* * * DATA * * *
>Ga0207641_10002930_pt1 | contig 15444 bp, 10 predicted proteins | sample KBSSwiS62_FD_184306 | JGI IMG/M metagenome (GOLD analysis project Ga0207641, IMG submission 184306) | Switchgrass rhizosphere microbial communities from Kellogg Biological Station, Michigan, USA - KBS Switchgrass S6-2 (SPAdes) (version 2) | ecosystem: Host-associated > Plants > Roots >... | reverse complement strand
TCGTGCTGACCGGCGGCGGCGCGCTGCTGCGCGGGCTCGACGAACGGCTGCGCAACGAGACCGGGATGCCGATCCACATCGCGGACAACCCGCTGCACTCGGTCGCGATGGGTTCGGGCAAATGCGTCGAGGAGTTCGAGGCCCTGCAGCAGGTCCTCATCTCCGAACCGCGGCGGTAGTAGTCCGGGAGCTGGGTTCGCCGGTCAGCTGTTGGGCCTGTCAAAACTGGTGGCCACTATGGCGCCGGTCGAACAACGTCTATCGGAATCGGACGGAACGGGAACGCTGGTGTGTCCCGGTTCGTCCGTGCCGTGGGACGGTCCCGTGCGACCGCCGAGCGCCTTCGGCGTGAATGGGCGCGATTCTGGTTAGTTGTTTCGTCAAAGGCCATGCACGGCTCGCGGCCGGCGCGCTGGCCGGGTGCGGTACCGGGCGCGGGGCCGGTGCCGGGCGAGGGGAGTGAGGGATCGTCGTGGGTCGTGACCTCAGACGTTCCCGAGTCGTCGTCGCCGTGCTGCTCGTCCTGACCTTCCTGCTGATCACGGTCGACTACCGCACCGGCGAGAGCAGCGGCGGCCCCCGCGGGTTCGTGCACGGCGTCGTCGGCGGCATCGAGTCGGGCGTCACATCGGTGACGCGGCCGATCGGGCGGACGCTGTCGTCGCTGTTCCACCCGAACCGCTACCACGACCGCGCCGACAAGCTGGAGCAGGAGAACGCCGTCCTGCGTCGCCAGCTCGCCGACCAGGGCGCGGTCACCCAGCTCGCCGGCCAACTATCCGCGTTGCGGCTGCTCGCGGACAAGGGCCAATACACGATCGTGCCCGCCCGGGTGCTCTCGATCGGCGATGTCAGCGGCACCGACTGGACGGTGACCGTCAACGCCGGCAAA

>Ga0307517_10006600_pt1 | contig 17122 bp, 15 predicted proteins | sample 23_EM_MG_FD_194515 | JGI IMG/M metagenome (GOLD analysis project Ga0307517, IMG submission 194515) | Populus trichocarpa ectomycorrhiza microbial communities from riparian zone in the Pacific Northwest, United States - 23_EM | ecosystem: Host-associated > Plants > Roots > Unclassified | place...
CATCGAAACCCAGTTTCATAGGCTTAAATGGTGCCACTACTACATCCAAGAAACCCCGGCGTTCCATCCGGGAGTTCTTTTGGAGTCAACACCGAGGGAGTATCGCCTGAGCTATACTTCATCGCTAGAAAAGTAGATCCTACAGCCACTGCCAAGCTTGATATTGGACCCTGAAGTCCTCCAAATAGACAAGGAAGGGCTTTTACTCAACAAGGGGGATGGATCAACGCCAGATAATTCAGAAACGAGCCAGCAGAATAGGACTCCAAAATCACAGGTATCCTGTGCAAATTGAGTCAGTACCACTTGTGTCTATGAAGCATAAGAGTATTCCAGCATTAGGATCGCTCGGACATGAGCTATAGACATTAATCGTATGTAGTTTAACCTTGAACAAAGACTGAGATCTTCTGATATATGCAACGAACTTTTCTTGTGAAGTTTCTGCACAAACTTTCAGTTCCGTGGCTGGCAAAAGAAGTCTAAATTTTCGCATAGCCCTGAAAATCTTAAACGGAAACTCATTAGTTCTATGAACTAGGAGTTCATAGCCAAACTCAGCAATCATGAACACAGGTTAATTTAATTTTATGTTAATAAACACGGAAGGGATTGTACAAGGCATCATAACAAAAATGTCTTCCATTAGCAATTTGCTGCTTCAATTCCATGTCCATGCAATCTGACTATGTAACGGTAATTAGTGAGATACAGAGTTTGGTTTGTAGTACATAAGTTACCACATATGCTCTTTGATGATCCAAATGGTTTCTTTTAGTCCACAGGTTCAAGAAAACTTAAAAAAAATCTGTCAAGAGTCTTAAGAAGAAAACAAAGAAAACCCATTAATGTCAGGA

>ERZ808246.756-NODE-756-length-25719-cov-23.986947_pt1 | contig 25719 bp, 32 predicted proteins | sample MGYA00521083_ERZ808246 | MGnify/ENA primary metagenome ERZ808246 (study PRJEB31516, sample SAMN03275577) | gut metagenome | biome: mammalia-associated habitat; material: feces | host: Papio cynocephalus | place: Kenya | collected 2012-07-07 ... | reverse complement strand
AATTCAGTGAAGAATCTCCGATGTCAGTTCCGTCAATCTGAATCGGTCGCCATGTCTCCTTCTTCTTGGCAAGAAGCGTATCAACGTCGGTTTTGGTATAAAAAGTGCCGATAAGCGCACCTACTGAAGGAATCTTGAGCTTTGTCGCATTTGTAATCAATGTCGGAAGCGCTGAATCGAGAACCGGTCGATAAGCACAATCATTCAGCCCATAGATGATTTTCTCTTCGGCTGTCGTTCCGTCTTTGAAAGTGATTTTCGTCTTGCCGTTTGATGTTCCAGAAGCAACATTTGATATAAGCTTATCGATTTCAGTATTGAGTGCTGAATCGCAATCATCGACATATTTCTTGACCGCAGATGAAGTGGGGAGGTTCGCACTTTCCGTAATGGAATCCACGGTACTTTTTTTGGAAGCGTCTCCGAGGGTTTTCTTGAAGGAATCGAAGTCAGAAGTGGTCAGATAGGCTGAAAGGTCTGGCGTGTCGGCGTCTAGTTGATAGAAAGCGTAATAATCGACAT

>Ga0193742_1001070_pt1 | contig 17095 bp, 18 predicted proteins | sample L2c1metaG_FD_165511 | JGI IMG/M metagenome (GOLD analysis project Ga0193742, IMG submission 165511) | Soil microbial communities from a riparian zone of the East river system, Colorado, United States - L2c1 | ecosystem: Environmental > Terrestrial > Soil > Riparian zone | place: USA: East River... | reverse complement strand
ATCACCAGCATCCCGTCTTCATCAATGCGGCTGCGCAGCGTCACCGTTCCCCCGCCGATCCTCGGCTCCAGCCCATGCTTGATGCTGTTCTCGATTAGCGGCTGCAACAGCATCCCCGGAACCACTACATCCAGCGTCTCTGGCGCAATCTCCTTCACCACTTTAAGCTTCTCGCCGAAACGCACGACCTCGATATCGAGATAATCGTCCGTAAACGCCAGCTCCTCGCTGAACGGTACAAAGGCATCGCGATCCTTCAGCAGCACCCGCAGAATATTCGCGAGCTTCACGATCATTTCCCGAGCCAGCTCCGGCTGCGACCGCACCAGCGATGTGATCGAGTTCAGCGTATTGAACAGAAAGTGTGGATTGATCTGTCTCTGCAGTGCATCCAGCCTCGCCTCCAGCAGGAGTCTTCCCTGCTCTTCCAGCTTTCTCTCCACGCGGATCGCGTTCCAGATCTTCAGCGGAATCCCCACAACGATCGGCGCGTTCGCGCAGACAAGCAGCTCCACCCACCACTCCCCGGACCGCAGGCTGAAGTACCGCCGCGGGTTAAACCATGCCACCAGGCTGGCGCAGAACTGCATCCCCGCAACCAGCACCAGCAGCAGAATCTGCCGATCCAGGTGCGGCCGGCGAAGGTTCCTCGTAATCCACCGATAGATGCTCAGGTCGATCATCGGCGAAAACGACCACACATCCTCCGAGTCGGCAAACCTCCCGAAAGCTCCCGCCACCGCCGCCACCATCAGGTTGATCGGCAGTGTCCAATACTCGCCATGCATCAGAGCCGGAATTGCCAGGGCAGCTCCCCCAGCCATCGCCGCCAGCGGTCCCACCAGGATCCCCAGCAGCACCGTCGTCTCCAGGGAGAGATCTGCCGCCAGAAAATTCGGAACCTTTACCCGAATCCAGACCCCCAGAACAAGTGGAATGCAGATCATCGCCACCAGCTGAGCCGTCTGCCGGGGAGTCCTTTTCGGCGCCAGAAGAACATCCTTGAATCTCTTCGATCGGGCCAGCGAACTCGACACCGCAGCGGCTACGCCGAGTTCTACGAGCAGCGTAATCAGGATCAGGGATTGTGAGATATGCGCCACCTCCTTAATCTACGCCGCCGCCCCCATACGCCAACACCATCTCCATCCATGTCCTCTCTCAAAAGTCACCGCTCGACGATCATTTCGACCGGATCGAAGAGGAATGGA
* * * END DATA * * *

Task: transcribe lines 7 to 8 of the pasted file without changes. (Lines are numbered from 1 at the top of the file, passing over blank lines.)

>Ga0193742_1001070_pt1 | contig 17095 bp, 18 predicted proteins | sample L2c1metaG_FD_165511 | JGI IMG/M metagenome (GOLD analysis project Ga0193742, IMG submission 165511) | Soil microbial communities from a riparian zone of the East river system, Colorado, United States - L2c1 | ecosystem: Environmental > Terrestrial > Soil > Riparian zone | place: USA: East River... | reverse complement strand
ATCACCAGCATCCCGTCTTCATCAATGCGGCTGCGCAGCGTCACCGTTCCCCCGCCGATCCTCGGCTCCAGCCCATGCTTGATGCTGTTCTCGATTAGCGGCTGCAACAGCATCCCCGGAACCACTACATCCAGCGTCTCTGGCGCAATCTCCTTCACCACTTTAAGCTTCTCGCCGAAACGCACGACCTCGATATCGAGATAATCGTCCGTAAACGCCAGCTCCTCGCTGAACGGTACAAAGGCATCGCGATCCTTCAGCAGCACCCGCAGAATATTCGCGAGCTTCACGATCATTTCCCGAGCCAGCTCCGGCTGCGACCGCACCAGCGATGTGATCGAGTTCAGCGTATTGAACAGAAAGTGTGGATTGATCTGTCTCTGCAGTGCATCCAGCCTCGCCTCCAGCAGGAGTCTTCCCTGCTCTTCCAGCTTTCTCTCCACGCGGATCGCGTTCCAGATCTTCAGCGGAATCCCCACAACGATCGGCGCGTTCGCGCAGACAAGCAGCTCCACCCACCACTCCCCGGACCGCAGGCTGAAGTACCGCCGCGGGTTAAACCATGCCACCAGGCTGGCGCAGAACTGCATCCCCGCAACCAGCACCAGCAGCAGAATCTGCCGATCCAGGTGCGGCCGGCGAAGGTTCCTCGTAATCCACCGATAGATGCTCAGGTCGATCATCGGCGAAAACGACCACACATCCTCCGAGTCGGCAAACCTCCCGAAAGCTCCCGCCACCGCCGCCACCATCAGGTTGATCGGCAGTGTCCAATACTCGCCATGCATCAGAGCCGGAATTGCCAGGGCAGCTCCCCCAGCCATCGCCGCCAGCGGTCCCACCAGGATCCCCAGCAGCACCGTCGTCTCCAGGGAGAGATCTGCCGCCAGAAAATTCGGAACCTTTACCCGAATCCAGACCCCCAGAACAAGTGGAATGCAGATCATCGCCACCAGCTGAGCCGTCTGCCGGGGAGTCCTTTTCGGCGCCAGAAGAACATCCTTGAATCTCTTCGATCGGGCCAGCGAACTCGACACCGCAGCGGCTACGCCGAGTTCTACGAGCAGCGTAATCAGGATCAGGGATTGTGAGATATGCGCCACCTCCTTAATCTACGCCGCCGCCCCCATACGCCAACACCATCTCCATCCATGTCCTCTCTCAAAAGTCACCGCTCGACGATCATTTCGACCGGATCGAAGAGGAATGGA